The University of Dayton also notes that the French have a poor record in matters of Racism, so that a rotten economy is matched by a sour social environment. And the State Department warned in 2004, that an overt hostility against religious minorities in France, particularly “illegitimate police violence”, was leading to broad resentment against the government at grass-roots levels, and given the recent history of Islamo-Fascist reaction to perceived oppression (as in Chechnya), such a conflagration was certain to occur.

Also, the Al Qaeda attack in Spain, and Chechnya, and London, along with discoveries of Al Qaeda cells throughout Europe, demonstrates that the Islamo-Fascism movement attempts to open a Northern Front. Small wonder; the U.S. effectiveness in Iraq and Afghanistan, no matter what the Liberals say, has been stunning and broad; the terrorists have been forced to seek softer targets in Europe, because in Iraq even the local population has begun to fight back against the terrorists, and the terrorists have seen their own consolidation break down into feuds. The blunt conclusion is, that while resolution of the conflict is still a long way off, the Islamo-Fascists have failed dismally in Iraq, and are attacking targets in Europe to try to distract Coalition allies and redirect the conflict. This can be demonstrated by noting that there is no clear strategy on the Islamo-Fascist attacks in France; as alarming as the violence is, at some point order will be restored and the Islamo-Fascist factions will be no stronger than they were before. What’s more, if NATO understands the nature of the attacks, stronger resolve to stabilize the Mediterranean through eradication of Islamo-Fascism cells and networks is likely, so that pressure on moderate Arabs to establish some sort of representative political reform will be increased and maintained. This will create a natural opposition between Europe and Asia, as China sees a stable and cooperative Middle East as a political and economic threat. Also, Israel is unlikely to approve of any comprehensive Arab unity, unless guarantees are made to ensure Israeli protection from the increased Arab presence. It would not be at all unlikely, therefore, for Al Qaeda and it’s shadow emulator groups to attempt coordination in the future with China, especially to disrupt the royal families in Saudi Arabia and Jordan. Now that Iraq is stabilizing, and Europe only a temporary distraction, the last remaining royal Houses will be the logical targets to destabilize the Middle East again, and if the Islamo-Fascists are lucky, reignite the fires seen during Khomeini’s reign. The Islamo-Fascist Mullahs, however, are likely to fail, since they have yet to consider why those fires lost their heat the first time.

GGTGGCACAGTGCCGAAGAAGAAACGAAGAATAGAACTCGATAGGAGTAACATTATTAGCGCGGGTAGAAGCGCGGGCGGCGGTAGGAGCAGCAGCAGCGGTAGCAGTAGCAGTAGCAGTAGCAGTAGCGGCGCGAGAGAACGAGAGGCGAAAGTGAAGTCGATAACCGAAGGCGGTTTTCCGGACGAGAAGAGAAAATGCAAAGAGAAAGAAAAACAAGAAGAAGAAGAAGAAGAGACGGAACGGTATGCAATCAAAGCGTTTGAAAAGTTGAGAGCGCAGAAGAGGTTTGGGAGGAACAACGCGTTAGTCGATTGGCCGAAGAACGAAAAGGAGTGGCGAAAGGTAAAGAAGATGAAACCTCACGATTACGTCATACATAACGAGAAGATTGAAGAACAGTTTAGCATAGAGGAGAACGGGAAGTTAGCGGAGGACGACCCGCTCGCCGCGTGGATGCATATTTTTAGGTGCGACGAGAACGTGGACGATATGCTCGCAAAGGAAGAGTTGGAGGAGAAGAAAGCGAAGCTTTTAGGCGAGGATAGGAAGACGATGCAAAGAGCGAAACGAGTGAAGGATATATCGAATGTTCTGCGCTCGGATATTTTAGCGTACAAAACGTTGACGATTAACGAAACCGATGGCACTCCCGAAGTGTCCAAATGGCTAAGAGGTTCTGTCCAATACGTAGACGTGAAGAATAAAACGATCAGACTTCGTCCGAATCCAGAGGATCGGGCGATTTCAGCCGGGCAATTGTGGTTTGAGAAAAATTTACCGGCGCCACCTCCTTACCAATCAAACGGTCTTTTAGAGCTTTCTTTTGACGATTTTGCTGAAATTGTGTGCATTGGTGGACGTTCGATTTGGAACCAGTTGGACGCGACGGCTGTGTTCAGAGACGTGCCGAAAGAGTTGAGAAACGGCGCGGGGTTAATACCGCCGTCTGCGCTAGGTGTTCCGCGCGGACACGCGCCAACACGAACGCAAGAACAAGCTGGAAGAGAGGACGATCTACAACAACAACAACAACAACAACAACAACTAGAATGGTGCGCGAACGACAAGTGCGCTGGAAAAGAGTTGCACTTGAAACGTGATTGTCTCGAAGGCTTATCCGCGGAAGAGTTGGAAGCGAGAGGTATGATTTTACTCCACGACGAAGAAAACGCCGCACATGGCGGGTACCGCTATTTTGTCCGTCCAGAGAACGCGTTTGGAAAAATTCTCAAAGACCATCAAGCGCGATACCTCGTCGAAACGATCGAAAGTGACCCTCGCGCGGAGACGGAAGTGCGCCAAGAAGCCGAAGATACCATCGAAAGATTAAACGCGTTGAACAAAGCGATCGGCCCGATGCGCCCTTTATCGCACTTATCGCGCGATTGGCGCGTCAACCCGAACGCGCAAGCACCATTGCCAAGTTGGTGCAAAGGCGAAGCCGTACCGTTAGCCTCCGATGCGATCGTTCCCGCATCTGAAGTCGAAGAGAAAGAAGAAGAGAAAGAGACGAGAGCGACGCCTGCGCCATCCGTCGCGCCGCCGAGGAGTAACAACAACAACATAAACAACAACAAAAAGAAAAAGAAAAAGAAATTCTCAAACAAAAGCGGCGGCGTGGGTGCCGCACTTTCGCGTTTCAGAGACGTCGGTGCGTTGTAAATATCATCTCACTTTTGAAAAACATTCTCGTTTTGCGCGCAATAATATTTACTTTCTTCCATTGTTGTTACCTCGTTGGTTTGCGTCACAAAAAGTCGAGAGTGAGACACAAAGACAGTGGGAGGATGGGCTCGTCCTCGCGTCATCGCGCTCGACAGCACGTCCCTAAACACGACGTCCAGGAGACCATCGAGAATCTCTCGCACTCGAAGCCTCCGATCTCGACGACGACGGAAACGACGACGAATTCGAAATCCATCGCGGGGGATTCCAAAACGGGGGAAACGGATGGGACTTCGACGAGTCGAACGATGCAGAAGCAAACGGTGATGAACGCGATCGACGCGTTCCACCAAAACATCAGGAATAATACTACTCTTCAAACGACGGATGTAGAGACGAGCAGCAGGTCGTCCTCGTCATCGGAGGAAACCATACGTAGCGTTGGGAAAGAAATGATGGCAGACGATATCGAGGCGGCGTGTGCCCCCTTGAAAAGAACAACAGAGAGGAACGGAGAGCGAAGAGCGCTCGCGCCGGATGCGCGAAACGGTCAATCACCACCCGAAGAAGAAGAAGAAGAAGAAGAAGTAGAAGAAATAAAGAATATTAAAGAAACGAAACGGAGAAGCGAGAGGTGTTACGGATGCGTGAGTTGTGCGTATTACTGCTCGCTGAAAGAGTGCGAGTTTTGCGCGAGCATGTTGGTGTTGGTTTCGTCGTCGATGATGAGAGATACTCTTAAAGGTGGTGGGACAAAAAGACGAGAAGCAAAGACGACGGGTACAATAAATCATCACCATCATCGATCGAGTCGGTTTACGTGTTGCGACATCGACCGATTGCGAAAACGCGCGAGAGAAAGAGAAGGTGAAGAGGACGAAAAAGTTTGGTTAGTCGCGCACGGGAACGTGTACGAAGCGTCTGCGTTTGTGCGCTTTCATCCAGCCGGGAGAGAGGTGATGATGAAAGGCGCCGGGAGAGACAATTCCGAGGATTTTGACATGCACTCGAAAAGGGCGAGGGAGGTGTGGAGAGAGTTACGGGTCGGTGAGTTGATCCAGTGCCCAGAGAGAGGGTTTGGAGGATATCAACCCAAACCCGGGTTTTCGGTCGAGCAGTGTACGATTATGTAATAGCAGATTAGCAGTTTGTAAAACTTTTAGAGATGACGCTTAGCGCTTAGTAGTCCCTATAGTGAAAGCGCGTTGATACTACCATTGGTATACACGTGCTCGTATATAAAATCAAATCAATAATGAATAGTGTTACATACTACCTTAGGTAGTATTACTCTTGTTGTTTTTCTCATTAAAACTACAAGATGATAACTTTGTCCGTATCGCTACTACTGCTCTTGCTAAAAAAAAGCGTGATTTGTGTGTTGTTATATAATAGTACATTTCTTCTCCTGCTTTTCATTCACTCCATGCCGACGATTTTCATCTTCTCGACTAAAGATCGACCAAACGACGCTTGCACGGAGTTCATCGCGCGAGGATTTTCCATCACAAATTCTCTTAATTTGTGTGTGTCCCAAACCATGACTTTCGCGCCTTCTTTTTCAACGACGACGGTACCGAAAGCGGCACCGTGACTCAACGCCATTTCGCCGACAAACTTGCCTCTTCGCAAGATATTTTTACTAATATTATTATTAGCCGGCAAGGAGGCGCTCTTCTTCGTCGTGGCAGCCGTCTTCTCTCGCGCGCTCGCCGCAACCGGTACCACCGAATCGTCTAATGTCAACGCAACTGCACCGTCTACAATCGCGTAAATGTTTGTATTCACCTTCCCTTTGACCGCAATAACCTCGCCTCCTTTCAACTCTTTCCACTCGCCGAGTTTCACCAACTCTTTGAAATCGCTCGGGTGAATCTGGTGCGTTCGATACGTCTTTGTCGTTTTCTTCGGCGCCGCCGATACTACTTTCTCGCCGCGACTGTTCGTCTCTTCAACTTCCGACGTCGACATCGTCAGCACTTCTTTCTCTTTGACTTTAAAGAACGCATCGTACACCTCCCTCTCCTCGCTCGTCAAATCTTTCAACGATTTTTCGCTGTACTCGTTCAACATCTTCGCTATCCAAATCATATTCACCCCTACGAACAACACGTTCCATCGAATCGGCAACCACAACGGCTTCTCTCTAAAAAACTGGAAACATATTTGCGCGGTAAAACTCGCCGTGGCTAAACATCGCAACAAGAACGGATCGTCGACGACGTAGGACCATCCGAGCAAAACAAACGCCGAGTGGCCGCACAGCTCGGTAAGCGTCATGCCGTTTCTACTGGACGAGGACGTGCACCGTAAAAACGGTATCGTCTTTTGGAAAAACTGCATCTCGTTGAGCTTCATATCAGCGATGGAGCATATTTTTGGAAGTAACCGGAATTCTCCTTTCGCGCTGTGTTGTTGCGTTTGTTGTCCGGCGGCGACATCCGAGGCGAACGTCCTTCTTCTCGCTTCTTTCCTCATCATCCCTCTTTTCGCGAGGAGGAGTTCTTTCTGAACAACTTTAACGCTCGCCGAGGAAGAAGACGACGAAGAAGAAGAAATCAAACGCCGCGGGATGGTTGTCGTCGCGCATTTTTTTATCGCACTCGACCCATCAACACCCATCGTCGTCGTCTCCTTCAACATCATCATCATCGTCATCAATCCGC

A small possibility exists, that the Islamo-Fascists could claim a foothold in South America, through cooperation with governments like Venezuela. However, the cultural landscape there is inhospitable for Jihad, and like the failed attempts to create functioning networks in North America, the Islamo-Fascists do not have the sort of credible ideals to attract significant support, and will find that Islam not only does not, in the main, hold the objectives of Fascism as noble, but in the Western Hemisphere is likely to consider Fascist Jihad as an atrocity, rather than an act of faith.

Monday, November 07, 2005

Monday Thoughts


Sorry, too much work, not enough free time.

Getting ready for a trip, trying to chase down a couple numbers, and to put France into perspective.

But for now...

Harry Reid is a traitorous jerk...

Karl Rove is not in trouble...

France played too long with the vipers, and simply got bit.

Sunday, November 06, 2005



Everyday is Armageddon, it seems. I recall in 1984, how Democrats claimed that if Reagan was re-elected it would mean the end of Civilization, Civil Rights, and worst of all, the absolute reign of the Democratic Party as the sole Authority in American Politics. By 1988, both the Democrats and Republicans emphasized that the coming election was the most important in a generation. The trend continued, reaching highs in decibels and lows in ethics in the 2000, 2002, and 2004 campaigns. Rhetorical hatred was matched by a sharp rise in physical violence, in both cases the worst coming from the Left.

With the MSM trying to tie the Bush White House into every conceivable scandal, and quite a few inconceivable ones, and the growing coordination of Leftist resources, we can only expect the 2006 elections to be the most vile and offensive in memory. Given the public response to the behavior at Wellstone’s funeral some time back, I am not sure that we shouldn’t just let them have all the rope they want, with only a careful means applied to be sure America sees the Democrats as they truly are, rather than the Truman image they have so carefully plastered over the face.

But get ready, because it’s going to be ugly.